“Man does not live by bread alone but by every word that proceeds from the mouth of God.” Rather than acting according to the social customs and demands of her time, Mary had chosen to sit at the feet of the teacher--a socially unacceptable thing to do for a woman. Martha’s business had cost her an opportunity to learn, to spend time with the Word of God that came in the flesh.
It is possible for Christian service to become embittered slavery. It is possible for a good servant to lose the focus of love and the spirit of Jesus in serving and instead be just like Martha—missing the presence of God because of one’s Christian duty. It is possible for teenagers to feel like they’re forced to be here, and to never experience the presence of God or find any meaning in being here. No matter what the length of your own Christian walk, it is possible to lose sight of why any of this is important. It becomes a job, a duty to be performed. I heard the story this week, of a minister who had preached for over 45 years who retired. The day he retired he stopped going to church—been there, done that for too long.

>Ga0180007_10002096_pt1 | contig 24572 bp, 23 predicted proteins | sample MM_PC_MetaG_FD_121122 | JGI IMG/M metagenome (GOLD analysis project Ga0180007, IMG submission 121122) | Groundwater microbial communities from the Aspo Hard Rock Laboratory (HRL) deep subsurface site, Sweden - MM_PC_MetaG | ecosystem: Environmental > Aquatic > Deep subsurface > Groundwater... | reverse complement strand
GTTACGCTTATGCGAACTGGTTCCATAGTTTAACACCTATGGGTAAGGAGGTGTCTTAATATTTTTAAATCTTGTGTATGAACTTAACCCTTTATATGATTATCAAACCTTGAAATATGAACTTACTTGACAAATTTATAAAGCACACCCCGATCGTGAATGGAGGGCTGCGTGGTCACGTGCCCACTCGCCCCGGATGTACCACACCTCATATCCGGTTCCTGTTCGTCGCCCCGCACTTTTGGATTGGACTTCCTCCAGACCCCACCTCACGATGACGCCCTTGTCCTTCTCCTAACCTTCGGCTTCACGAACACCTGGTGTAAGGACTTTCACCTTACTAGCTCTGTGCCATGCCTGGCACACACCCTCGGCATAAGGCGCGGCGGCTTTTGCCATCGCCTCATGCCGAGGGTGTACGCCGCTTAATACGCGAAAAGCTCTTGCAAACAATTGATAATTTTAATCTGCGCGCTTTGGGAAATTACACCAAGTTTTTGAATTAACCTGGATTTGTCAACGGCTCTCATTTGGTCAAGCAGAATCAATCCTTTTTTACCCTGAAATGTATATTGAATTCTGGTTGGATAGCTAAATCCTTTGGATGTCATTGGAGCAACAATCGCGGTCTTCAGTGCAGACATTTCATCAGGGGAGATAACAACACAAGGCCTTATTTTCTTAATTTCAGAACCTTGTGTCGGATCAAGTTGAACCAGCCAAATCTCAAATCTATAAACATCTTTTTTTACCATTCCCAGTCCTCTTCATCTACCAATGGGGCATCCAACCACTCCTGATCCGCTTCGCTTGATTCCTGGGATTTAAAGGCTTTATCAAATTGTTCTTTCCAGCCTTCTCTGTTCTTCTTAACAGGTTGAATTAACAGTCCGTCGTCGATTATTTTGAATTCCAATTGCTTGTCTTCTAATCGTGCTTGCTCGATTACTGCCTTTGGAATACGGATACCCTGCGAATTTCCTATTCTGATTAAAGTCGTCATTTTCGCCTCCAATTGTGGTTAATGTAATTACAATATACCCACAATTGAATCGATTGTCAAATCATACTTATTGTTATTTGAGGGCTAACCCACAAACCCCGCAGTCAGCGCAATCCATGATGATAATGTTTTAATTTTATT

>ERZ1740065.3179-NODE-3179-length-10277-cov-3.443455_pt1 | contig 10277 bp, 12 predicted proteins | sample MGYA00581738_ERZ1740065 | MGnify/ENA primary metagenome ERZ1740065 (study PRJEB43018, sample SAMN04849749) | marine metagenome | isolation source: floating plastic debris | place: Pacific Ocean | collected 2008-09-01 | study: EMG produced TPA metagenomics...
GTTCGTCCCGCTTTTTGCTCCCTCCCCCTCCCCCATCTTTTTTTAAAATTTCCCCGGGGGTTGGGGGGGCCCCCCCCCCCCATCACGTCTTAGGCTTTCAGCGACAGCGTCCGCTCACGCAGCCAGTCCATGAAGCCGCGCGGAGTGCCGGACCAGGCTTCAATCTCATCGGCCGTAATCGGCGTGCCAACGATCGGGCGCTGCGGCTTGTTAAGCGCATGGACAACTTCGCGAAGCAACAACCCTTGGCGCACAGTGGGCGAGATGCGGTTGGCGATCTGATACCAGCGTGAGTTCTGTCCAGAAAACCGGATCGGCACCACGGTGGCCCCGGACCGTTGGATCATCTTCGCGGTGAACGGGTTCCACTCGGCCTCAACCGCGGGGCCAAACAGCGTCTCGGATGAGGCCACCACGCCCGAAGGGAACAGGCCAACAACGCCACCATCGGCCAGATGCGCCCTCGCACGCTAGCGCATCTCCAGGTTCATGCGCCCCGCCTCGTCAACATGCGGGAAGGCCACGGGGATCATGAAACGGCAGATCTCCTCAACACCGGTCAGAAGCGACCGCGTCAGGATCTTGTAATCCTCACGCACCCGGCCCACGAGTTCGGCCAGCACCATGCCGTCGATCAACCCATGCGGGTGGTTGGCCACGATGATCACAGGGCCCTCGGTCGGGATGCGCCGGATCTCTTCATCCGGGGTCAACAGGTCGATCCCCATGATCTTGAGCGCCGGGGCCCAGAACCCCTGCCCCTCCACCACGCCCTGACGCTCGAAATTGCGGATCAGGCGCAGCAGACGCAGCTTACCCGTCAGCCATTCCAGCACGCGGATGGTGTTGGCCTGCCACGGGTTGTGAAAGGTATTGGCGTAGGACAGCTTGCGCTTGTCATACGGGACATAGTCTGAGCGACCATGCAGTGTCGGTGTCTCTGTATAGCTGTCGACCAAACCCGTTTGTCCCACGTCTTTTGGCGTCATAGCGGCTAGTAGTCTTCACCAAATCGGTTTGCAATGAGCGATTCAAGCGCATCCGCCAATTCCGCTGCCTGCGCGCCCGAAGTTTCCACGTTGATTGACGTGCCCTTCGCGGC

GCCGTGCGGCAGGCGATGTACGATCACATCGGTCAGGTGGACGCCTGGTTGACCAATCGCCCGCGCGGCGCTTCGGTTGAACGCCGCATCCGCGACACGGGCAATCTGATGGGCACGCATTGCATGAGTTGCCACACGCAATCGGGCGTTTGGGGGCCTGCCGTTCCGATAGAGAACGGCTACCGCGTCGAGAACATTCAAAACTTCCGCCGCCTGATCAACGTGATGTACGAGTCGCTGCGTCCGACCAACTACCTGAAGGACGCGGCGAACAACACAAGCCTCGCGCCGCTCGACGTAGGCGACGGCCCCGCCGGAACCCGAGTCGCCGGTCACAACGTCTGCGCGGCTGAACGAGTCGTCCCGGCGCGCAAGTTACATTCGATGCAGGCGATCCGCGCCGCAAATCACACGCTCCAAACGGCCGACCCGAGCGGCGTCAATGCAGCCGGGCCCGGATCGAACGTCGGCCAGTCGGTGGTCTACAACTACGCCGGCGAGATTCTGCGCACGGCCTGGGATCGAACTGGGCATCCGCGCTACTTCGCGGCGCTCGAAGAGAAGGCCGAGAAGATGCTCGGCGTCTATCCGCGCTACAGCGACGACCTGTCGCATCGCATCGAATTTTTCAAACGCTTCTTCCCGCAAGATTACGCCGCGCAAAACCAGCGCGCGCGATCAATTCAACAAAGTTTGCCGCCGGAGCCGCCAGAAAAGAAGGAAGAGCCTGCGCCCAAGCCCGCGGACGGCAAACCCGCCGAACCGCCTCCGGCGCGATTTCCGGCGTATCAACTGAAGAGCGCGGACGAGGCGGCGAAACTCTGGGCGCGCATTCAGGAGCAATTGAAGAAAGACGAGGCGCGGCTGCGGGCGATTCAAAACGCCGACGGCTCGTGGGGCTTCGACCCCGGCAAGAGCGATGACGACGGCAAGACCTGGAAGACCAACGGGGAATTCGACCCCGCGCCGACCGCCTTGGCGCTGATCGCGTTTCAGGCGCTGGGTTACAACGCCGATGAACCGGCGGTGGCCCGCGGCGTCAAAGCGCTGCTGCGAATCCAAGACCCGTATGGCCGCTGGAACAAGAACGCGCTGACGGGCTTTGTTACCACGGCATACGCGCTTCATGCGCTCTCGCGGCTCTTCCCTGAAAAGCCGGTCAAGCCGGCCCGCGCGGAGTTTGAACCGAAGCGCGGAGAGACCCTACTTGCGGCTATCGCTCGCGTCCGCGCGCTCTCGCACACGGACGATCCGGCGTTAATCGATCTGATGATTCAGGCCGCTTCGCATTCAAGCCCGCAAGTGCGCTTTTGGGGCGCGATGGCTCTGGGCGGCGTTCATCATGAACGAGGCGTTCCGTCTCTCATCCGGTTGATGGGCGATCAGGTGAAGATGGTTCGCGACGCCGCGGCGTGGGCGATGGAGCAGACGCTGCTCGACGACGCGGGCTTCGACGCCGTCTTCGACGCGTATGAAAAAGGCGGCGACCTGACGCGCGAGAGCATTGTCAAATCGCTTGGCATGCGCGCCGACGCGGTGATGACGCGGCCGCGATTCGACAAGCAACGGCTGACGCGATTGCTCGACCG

So what is Luke trying to say to us through this story? Perhaps it is this: Loving God with all one’s heart, mind, soul and strength means that one first has to spend time with Jesus before service can be rendered and sustained. It takes time to become holy, to grow into the identity we have received as a trust in Christ. Those who fail to take time away from the busyness of life, those who fail to take time to be in the presence of Messiah, to take seriously the promise of presence, to listen to the Word of God in scripture and in prayer—such people do not have much of a relationship with God in the end. People who get so busy serving in the church that they fail to sit at the feet of Jesus. Those are the people who suffer burn-out and disappear. Multiplying activities at the church building is helpful only if those activities contribute to holiness. Your being here today is helpful only if it contributes to holiness, to your becoming more like Jesus. If you come to church thinking you are doing God a favor, if this is your contribution to God, you’ve got it all backwards.